Given at the funeral Mass of Mgr Walter Drumm at St Mary's Church, Finchley East on 7 September 2015.
Mgr Walter Drumm died peacefully and quietly, on 17 August. Today we gather to commend his soul to our Heavenly Father, seeking gracious mercy for him, through the power of the death and resurrection of Jesus, which we celebrate in this funeral Mass. We extend our warmest condolences to Walter's brother, David and to his wife, Elizabeth, and through them to Walter's nieces and nephews and to his extended family. I thank everyone who has helped to prepare this funeral Mass, especially Fr Shaun Lennard and Fr Terry Tastard, here at St Mary's.
And we also remember today, Fr George Lyons, a priest of this diocese until his incardination into the Diocese of Portsmouth, who died suddenly last week and whose funeral Mass is being celebrated this afternoon in Ireland. May he too rest in the peace of the Lord.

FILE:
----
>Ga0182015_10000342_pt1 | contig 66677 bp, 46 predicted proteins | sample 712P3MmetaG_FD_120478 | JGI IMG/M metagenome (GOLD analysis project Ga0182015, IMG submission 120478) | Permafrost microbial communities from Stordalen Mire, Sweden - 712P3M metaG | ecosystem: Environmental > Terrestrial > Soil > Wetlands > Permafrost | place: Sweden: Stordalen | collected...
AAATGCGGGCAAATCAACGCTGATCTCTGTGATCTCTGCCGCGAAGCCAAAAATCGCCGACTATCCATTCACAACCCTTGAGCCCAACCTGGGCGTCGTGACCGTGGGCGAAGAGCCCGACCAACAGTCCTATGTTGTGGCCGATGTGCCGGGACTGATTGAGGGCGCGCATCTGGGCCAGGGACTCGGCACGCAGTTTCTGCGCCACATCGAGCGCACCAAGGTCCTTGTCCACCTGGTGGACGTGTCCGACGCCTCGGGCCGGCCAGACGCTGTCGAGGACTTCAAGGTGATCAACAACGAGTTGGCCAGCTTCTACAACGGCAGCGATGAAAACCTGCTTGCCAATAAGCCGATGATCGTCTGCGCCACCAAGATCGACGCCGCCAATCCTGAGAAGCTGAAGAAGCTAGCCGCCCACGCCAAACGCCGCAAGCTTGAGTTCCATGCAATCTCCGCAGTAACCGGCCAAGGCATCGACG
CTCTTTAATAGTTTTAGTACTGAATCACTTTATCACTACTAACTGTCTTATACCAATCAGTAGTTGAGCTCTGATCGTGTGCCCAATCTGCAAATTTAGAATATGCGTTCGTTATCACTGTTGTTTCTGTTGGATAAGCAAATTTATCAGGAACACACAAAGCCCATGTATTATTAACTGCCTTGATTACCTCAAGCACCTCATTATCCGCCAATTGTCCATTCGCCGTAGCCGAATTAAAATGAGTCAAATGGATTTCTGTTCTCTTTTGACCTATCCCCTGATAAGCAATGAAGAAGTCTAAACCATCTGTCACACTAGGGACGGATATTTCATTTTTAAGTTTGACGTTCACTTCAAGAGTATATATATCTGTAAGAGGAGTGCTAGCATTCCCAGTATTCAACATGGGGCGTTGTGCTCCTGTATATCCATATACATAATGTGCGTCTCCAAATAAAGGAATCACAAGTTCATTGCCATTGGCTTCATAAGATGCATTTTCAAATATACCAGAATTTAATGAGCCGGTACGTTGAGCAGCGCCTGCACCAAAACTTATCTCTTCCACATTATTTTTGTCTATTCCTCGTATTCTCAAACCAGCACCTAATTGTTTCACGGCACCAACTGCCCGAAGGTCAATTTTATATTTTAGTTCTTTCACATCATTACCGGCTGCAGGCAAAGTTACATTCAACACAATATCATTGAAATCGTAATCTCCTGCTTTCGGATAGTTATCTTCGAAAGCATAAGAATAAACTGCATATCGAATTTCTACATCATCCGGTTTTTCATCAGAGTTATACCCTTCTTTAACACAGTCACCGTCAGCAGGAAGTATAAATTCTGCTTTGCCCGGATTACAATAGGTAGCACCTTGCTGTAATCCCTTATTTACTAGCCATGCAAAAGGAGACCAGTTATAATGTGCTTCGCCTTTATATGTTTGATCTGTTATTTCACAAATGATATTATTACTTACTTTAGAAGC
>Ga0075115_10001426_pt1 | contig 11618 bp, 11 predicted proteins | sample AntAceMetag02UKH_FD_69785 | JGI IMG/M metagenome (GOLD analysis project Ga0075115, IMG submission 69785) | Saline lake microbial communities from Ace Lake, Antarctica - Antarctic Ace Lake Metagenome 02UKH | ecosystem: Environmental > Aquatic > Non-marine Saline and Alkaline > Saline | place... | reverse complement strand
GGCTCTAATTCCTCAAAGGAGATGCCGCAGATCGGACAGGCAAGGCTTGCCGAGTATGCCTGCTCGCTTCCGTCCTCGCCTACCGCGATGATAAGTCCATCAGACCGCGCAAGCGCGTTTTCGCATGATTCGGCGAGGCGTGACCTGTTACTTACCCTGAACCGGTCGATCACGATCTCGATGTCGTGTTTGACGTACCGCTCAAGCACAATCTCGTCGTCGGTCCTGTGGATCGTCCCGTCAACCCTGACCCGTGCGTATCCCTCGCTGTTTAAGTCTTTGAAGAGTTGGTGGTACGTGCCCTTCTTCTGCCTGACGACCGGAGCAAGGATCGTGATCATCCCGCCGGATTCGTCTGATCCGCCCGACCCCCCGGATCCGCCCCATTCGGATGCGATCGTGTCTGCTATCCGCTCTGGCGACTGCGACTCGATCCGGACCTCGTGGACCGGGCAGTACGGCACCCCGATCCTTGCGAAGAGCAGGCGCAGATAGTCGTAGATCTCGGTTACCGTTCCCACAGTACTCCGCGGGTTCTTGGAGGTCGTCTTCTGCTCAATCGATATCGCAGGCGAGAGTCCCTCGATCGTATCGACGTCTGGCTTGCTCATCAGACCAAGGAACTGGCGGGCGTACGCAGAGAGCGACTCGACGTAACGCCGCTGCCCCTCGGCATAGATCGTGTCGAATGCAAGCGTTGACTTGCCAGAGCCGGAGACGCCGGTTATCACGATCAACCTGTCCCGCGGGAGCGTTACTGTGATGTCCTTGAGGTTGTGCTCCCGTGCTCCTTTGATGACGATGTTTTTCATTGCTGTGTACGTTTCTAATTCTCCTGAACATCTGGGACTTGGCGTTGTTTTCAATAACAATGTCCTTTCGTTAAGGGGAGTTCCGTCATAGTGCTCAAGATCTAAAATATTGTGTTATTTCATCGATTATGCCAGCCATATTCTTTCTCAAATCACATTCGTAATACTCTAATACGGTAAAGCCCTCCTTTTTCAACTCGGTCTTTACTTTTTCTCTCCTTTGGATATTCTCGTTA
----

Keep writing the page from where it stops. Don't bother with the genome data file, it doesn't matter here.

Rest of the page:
The Gospel passage we have heard just now is very familiar to us all. It is also most relevant for it depicts a moment which will come to us all, the moment when we come into the presence of the Lord with our entire life made absolutely clear and when we await his judgment. No one is excused this judgement. It is our defining moment.
That moment has come for Walter and so we gather to pray for him, to seek the Lord's mercy.
St Matthew uses the words of the Lord to paint a picture of a solemn moment, a moment of grandeur: the Son of Man, surrounded by all the angels, seated on the throne of glory. Yet despite this awesome setting the line of questioning, the criterion of judgment is very mundane, very simple: 'Tell me', says the Lord, 'did you feed the hungry, clothe the naked, welcome the stranger, visit the sick and the imprisoned.' That is how we shall be judged - by a criterion that remains as relevant today as ever, as was dramatically emphasised by the Pope's appeal yesterday.
We pray for mercy. We are to show mercy.
This examination is unlike those that Walter would have experienced at St Aloysius College in Highgate in his school years, or at Balliol College Oxford, or at the Beda College in Rome, all places of his formation. In fact he was rather good at those examinations. And we trust that the instinctive and constant kindness he showed throughout his life will now shine brightly in his favour in the clear light of this heavenly judgement.